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One Week With the Gurus

July, 2005: One Week with the Gurus

Software Development

The More Things Change...

Computing pioneer Gerald Weinberg walks SD West through software's past and future.

Computing pioneer Jerry Weinberg ponders the essential conundrum of computing since the 1950s: The more the hardware changes ... the more software development stays the same.
Think you've "been there, done that" in software development? Not like Jerry Weinberg—he's been in the thick of the industry for half a century. The IBM computing pioneer, researcher and prolific author used his keynote speech to give a rapt theater-full of SD West 2005 attendees a glimpse of what computing was like in the 1950s and '60s, and showed again and again that while the technology has been utterly transformed in the interim, the human side of the business has changed less than we might expect.

Of course, some things have improved: Displaying a photo of the mechanical calculator that inverted 10x10 matrices, Weinberg quipped to audience laughter, "My first job title in computing was ... 'computer'." Also unlamented is the former status of women in the industry. At IBM, said Weinberg, women weren't hireable before World War II. "Thomas Watson's philosophy was that any employee could rise to become president of the company, and, of course, a woman couldn't do that, so it wouldn't be fair," said Weinberg, fully aware of the irony involved. But during the war, women were hired—as "systems service girls." "Would you put up with that today?" Weinberg asked the audience. "I didn't think so." Thankfully, too, software developers no longer have to sing fight songs extolling the virtues of company executives—another ancient practice that remains unmissed.

Hardware Importance

In an era of massive computer power at practically disposable prices, it's easy to forget that computers were once immobile, enormous, expensive and individually constructed by hand, Weinberg reminded the audience. "Today, Dell says it will custom-build a computer for you," he continued. "Dell doesn't know what 'custom' means!"

According to Weinberg, a 4.4MB disk array was once as tall as its operator, and shook the building when it ran. Steel-tape drives were so dangerous that operators had to leave the room lest they be decapitated by a broken tape. And today's software development model was turned on its head: "When you rented a machine from IBM, you got me—for free."

Originally the province of hardware engineers wiring the machines, the job of developing software was eventually handed off to specialized programmers, said Weinberg, but the hardware was never far from their minds. (Of course not: Weinberg noted that a machine like the IBM 607, with a grand total of 14 decimal digits of memory, weighed in at two tons and gave off 26,000 BTUs!) "Half the time, if there was some error, it was the hardware not working. After a couple of days of debugging, you'd find that somebody had borrowed a vacuum tube."

Bug Hunting

Back then, finding and fixing the bugs was hard; sadly, it's still hard now: "Debugging is easiest if there are no bugs. [Laughter] Next easiest is if there's only one bug. If there's more than one, you start getting interactions ... and that's still true today; that's one of the general principles of computing and testing that hasn't changed in 50 years, but people don't seem to know that—they seem to think, 'We'll throw a lot of crap in there, and then debug it."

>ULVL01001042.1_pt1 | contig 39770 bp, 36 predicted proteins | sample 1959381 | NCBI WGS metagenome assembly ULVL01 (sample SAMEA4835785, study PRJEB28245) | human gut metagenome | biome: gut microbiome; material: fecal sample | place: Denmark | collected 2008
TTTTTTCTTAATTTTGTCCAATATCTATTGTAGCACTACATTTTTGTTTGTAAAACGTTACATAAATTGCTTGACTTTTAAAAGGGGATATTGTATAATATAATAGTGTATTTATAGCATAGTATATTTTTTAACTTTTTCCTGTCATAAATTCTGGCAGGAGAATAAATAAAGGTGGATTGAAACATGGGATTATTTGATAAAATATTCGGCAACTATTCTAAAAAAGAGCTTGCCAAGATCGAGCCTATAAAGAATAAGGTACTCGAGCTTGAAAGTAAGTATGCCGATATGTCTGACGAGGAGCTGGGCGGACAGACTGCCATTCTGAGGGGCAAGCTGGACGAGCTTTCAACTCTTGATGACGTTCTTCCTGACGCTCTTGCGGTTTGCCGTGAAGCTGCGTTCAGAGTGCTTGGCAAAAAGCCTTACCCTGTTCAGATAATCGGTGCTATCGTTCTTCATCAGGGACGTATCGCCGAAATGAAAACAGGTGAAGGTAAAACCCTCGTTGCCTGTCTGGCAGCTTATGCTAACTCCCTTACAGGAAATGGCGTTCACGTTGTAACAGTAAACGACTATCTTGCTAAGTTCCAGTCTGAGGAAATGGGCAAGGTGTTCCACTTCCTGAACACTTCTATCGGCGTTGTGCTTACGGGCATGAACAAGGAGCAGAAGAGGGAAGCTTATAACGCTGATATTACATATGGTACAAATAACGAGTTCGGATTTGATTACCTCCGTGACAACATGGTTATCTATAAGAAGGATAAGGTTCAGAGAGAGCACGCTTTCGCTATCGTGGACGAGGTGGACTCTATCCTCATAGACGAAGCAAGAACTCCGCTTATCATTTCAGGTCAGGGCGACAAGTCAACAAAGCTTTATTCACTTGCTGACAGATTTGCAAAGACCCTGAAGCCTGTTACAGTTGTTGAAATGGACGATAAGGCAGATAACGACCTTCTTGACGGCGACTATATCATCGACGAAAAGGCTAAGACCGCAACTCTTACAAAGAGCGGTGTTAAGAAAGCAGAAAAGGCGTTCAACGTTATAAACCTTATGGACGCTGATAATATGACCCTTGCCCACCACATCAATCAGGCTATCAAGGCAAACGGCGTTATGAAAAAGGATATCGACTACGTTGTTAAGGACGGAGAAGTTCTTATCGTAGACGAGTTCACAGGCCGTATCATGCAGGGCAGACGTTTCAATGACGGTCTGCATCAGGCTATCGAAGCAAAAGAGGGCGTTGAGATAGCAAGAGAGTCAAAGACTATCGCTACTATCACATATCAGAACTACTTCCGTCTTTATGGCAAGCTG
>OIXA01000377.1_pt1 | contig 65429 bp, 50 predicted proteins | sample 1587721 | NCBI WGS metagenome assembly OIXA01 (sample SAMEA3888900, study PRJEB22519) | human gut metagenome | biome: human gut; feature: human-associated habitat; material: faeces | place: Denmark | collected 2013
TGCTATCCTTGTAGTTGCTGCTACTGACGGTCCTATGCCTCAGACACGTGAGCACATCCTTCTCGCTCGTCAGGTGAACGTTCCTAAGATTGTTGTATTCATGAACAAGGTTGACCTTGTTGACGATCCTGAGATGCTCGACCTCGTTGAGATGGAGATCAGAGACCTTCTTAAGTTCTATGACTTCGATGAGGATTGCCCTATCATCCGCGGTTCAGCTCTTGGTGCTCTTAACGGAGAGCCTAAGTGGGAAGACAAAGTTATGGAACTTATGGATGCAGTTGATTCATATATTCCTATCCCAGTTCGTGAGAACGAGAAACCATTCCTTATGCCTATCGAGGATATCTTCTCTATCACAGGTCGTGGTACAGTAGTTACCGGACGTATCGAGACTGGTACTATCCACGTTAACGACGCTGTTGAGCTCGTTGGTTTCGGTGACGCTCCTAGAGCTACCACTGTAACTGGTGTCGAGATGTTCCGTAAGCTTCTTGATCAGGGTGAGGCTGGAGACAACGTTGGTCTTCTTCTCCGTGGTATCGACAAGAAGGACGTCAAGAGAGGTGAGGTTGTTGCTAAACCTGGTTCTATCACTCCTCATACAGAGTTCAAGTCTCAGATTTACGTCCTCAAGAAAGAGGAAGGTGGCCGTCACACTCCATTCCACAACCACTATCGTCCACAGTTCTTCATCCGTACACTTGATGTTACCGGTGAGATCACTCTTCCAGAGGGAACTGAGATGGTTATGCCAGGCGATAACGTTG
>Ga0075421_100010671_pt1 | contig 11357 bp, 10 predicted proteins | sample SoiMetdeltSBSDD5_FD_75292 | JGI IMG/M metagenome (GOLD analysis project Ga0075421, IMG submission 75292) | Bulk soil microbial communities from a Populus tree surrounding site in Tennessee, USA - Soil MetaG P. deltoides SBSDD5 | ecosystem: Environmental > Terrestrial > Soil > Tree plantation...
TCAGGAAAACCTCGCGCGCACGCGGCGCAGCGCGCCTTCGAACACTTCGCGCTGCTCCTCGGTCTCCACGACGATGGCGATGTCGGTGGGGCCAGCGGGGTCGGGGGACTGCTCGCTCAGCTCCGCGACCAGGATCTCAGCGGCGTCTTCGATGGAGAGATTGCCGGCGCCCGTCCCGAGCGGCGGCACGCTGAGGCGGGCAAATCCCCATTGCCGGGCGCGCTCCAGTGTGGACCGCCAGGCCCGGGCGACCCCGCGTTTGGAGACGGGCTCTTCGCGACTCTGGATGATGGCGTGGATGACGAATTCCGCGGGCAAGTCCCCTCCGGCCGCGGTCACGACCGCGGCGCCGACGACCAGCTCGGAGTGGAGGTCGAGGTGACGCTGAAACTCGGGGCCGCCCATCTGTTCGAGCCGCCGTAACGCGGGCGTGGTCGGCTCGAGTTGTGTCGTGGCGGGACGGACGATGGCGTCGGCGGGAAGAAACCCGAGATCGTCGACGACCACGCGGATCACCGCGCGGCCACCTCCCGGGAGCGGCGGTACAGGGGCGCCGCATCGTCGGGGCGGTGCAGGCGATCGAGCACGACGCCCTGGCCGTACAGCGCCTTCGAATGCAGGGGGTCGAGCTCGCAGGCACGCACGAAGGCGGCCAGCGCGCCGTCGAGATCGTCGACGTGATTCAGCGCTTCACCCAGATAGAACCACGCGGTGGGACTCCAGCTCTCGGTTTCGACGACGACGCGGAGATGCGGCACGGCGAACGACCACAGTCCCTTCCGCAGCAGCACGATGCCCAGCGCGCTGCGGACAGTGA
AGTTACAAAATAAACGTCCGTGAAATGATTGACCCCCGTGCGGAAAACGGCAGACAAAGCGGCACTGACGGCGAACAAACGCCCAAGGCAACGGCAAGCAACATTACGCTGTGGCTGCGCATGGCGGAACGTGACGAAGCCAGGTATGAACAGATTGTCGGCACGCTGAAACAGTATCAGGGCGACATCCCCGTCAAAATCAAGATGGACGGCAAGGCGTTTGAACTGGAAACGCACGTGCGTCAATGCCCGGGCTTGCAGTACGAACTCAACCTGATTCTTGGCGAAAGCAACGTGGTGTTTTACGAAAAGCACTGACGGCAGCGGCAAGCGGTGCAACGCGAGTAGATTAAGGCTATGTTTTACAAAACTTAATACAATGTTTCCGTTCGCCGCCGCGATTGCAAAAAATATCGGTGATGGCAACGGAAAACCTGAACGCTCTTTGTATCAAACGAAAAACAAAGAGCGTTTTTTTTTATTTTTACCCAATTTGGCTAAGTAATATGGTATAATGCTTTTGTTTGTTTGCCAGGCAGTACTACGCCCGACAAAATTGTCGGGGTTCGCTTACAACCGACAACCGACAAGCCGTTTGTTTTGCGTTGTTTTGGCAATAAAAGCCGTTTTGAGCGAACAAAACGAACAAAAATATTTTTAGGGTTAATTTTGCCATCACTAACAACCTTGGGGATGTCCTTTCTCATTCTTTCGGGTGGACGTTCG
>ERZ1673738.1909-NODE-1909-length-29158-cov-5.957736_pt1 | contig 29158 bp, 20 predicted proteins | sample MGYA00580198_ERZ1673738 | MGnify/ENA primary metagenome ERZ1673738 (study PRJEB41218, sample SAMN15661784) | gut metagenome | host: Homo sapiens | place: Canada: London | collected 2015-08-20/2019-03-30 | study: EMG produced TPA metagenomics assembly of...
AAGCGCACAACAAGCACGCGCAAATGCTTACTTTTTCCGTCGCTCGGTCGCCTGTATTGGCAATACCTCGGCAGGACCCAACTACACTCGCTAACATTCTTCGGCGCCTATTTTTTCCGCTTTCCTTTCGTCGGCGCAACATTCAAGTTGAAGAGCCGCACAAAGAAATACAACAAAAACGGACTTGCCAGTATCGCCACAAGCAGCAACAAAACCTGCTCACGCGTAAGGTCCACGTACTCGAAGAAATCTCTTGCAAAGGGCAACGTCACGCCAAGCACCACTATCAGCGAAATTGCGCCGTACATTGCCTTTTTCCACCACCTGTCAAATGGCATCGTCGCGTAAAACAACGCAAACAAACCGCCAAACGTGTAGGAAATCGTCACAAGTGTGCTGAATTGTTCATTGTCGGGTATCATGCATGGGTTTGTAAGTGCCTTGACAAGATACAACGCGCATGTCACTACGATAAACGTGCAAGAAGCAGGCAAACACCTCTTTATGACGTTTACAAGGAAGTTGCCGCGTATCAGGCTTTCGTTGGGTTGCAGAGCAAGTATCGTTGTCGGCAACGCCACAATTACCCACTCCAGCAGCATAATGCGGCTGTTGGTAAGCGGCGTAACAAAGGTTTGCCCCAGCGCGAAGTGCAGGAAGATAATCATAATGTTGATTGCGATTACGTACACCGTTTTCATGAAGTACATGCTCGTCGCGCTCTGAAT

Software tools such as configuration management aids aren't so new, Weinberg said. They'd had them even in the days of punch card decks. Displaying a photo of such decks, he pointed out the diagonal lines marked down their edges. "And you can tell which deck was produced by the most professional programmer." The real pros, he noted, used two rubber bands around the deck.

"And it's the same today: The amateurs think they can do better by zapping the configuration management system." Likewise for how we listen to our support tools, Weinberg continued, noting that a logic-analysis flowcharting tool had actually prompted programmers stand up and complain that the flowcharts constructed from their programs were "a mess"!

As for continuous builds? "When I worked on the Mercury project, we did three builds a day," Weinberg said. When he asked for a show of hands, fewer than half of the audience members indicated that they perform that many builds.

What about open source? Programs were shared freely in those days, he said, especially among the Society to Help Alleviate Redundant Effort (SHARE).

Open Source and More

The danger of working in isolation from your users, of premature optimization? Definitely old news. The team that built Fortran, Weinberg noted, expended fully half of its effort on an optimization "feature" that so slowed most programs' execution that a special hardware workaround had to be implemented. "'Fortran will never last,' I said. Well, I'm still hangin' in here, hoping to outlast Fortran; I don't think I'm gonna make it."

Weinberg's closing admonition to the audience was simple, unvarnished, and will probably ring true a half-century hence: "My advice to you is this: If you don't keep up, you're gone."

—Rick Wayne

Is an Agile Patent an Oxymoron?
David Hecksel, senior Java architect at Sun Microsystems, proposes a proprietary business process method for determining a project's agility score.

[click for larger image]